ISIL: The Latest Disastrous Tool of Western Statecraft (Carta Maior, Brazil)
"ISIL, at first manipulated by Saudi Arabia, with the capacity
to unify a wide swath of Arab territory under its authority and eliminate
Iranian influence in the region, became increasingly autonomous, and eventually
adopted the ideals of al-Qaeda. ... For the sake of its obsessively anti-Iranian
stance, Washington permitted the growth of Wahhabi
fundamentalism (the most radical branch of Sunni Islam), and the formation of a
large army, to which it gave a territorial basis for dominating regions of
Syria and Iraq - something that al-Qaeda never succeeded in doing. In all, the
United States acted like Harry Potter upon obtaining his first magic wand: it
liberated forces it didn't understand or control."
Western press, and given its habitual addiction to mimicry, the Brazilian
media, have chosen to adopt a narrative that looks at the current Middle East
situation in terms of intra-Islamic conflict, highlighting the confrontation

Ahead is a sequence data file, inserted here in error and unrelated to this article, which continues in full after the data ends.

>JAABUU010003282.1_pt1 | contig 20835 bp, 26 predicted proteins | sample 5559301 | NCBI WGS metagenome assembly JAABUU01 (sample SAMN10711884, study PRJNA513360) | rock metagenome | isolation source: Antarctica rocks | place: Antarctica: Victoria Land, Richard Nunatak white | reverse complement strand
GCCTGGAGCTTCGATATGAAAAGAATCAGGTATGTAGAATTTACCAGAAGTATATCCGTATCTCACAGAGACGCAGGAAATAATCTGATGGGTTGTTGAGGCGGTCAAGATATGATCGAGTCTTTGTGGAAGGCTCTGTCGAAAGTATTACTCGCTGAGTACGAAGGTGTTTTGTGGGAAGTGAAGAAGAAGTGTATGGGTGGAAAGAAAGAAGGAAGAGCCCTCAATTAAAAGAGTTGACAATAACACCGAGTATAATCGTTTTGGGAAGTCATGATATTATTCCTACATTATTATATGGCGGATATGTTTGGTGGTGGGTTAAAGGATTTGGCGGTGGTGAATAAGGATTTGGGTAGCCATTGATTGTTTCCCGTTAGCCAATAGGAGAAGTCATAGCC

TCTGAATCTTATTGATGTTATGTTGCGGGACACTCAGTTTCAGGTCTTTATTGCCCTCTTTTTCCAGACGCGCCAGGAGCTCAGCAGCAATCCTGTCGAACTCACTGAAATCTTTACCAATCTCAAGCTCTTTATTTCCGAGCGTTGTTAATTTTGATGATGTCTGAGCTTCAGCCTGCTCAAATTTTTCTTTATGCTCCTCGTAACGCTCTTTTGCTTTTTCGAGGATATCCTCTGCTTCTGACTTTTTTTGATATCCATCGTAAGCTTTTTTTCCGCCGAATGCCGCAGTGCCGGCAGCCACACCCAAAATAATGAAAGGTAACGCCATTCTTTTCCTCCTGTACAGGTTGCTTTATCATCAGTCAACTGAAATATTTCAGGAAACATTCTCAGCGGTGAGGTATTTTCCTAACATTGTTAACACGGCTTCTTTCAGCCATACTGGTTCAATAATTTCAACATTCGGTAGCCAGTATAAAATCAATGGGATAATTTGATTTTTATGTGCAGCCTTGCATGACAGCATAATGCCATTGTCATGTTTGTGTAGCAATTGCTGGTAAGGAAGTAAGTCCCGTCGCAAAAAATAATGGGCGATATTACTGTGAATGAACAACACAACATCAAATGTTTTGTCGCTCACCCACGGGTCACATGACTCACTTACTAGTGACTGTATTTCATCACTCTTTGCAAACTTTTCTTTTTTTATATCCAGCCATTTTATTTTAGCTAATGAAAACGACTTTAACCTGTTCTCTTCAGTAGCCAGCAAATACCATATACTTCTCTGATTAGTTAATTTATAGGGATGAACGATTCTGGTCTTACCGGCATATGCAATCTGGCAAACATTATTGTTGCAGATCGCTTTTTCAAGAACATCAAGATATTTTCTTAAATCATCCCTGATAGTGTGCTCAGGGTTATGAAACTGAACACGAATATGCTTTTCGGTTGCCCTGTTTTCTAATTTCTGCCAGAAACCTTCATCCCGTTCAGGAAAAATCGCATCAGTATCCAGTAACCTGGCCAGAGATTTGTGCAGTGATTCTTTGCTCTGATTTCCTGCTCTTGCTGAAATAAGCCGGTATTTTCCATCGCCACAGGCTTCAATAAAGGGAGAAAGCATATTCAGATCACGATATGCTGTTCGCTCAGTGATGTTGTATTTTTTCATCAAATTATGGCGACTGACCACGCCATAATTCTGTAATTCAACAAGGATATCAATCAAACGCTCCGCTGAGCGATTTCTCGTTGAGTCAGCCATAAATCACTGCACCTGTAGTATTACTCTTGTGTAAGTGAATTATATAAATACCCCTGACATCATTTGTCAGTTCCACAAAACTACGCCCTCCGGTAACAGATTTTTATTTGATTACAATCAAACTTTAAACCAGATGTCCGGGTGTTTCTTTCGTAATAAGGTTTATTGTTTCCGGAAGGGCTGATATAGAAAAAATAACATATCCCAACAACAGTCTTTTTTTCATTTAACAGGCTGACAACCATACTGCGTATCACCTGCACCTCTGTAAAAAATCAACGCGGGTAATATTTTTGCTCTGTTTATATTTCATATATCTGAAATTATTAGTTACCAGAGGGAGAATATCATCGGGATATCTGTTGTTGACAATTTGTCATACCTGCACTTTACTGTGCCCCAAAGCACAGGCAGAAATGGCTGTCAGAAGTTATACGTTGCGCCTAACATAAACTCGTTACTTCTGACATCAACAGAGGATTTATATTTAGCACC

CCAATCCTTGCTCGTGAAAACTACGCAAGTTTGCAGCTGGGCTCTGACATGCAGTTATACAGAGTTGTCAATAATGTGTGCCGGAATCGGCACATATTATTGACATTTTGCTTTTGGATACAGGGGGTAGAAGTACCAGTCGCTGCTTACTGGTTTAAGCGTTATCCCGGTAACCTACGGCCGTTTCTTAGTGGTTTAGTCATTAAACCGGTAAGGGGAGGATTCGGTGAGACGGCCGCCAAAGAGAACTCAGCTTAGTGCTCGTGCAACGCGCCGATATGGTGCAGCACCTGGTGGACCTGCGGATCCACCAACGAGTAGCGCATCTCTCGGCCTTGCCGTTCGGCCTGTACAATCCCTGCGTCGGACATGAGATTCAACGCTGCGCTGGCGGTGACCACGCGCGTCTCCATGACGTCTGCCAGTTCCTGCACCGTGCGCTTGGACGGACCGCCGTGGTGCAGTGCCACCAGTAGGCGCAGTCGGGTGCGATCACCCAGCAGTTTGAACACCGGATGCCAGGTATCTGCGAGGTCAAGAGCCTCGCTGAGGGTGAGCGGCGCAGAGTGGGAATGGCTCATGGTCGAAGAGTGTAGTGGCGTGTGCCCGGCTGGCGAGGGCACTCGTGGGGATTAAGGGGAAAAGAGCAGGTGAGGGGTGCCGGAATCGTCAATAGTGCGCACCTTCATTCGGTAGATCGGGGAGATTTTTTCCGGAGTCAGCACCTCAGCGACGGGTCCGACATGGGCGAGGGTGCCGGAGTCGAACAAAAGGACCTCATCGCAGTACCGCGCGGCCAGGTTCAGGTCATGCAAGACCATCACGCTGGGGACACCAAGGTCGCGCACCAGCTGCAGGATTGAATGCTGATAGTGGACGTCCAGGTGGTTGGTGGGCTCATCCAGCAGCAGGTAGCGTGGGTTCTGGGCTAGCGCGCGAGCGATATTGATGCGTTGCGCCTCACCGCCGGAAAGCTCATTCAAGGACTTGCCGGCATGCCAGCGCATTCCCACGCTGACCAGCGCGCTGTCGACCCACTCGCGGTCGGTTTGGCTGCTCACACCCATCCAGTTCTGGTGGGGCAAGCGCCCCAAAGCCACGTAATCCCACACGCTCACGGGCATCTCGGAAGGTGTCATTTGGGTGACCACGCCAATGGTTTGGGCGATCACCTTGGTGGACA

between different conceptions of Islam, in particular, between Sunnis and
Shiites. In the face of these two radicalized interpretations of the Prophet
Mohammed's message, Islam definitively split, and the formation of viable state
units became impossible. In fact, the two sides have confronted one another
since the death of the cousin and son-in-law of the Prophet, Caliph Ali. There were those
who defended maintaining the "Caliphate" in the hands of the wealthy
merchants of the Quraysh clan [Sunnis], and the rest, who defended the
line of succession remaining within the family of the Prophet, with the
descendants of his daughter Fatima
who was married to Ali [Shiites]. This become a strong point of division. The
caliphate - a form of religious and secular government - was formally
abolished between 1923 and 1924, when the Turks consolidated their country as a
republic, and the Turkish monarch, the sultan, who was also caliph, lost his
titles. Since then, Islam has lacked a caliph in either the Sunni or Shiite
division between Sunnis (traditionalists) and Shiites (supporters of Fatima and
Ali) has only deepened since their 8th century schism. Shiism, in contact with
Persian Zoroastrianism,Byzantine Christianity, and the Nestorian heresy, assumed
quite a different form from traditional Sunnism, observing
festivals, flagellation ceremonies, the worship of saints, relics and shrines